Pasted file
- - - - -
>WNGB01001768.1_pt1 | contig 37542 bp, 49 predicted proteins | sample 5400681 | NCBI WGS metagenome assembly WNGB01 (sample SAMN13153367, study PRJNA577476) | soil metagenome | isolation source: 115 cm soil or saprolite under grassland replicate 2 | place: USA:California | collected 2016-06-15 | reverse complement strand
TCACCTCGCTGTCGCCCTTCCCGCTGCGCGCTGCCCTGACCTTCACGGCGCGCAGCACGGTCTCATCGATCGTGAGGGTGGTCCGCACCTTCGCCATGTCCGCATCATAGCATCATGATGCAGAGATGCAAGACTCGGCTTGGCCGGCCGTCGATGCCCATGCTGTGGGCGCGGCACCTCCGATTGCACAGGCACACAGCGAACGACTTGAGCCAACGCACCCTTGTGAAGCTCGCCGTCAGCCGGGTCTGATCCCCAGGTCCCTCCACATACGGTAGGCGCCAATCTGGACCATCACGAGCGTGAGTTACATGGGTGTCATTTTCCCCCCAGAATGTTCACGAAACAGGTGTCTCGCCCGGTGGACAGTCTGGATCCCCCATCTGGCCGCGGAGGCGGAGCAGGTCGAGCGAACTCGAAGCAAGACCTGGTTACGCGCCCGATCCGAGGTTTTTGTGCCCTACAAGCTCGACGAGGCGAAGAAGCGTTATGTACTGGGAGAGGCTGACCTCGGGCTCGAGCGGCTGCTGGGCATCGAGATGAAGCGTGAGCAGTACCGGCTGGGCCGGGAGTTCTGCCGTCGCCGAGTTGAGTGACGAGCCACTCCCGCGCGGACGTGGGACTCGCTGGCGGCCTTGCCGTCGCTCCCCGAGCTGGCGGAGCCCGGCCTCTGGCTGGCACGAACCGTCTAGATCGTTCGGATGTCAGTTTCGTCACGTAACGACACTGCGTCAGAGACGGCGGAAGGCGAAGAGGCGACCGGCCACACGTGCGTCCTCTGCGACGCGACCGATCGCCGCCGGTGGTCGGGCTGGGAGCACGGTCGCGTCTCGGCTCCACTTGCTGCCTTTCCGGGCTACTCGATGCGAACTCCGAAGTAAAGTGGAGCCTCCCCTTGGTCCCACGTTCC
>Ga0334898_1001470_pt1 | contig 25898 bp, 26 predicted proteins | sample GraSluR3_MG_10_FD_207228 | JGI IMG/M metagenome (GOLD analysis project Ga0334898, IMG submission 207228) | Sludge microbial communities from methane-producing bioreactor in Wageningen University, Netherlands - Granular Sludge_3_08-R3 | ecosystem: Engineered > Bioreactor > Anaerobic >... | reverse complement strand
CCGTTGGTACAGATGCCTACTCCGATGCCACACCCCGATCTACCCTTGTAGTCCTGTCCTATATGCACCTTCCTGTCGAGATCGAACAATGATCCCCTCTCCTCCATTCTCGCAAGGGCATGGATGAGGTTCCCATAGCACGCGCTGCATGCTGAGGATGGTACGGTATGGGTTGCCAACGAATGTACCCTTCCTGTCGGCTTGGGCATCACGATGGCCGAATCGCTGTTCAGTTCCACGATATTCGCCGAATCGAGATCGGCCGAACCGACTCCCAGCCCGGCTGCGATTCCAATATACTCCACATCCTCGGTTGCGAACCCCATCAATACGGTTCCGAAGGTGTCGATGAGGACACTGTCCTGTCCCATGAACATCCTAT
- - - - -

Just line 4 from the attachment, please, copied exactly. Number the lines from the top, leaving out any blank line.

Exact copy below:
CCGTTGGTACAGATGCCTACTCCGATGCCACACCCCGATCTACCCTTGTAGTCCTGTCCTATATGCACCTTCCTGTCGAGATCGAACAATGATCCCCTCTCCTCCATTCTCGCAAGGGCATGGATGAGGTTCCCATAGCACGCGCTGCATGCTGAGGATGGTACGGTATGGGTTGCCAACGAATGTACCCTTCCTGTCGGCTTGGGCATCACGATGGCCGAATCGCTGTTCAGTTCCACGATATTCGCCGAATCGAGATCGGCCGAACCGACTCCCAGCCCGGCTGCGATTCCAATATACTCCACATCCTCGGTTGCGAACCCCATCAATACGGTTCCGAAGGTGTCGATGAGGACACTGTCCTGTCCCATGAACATCCTAT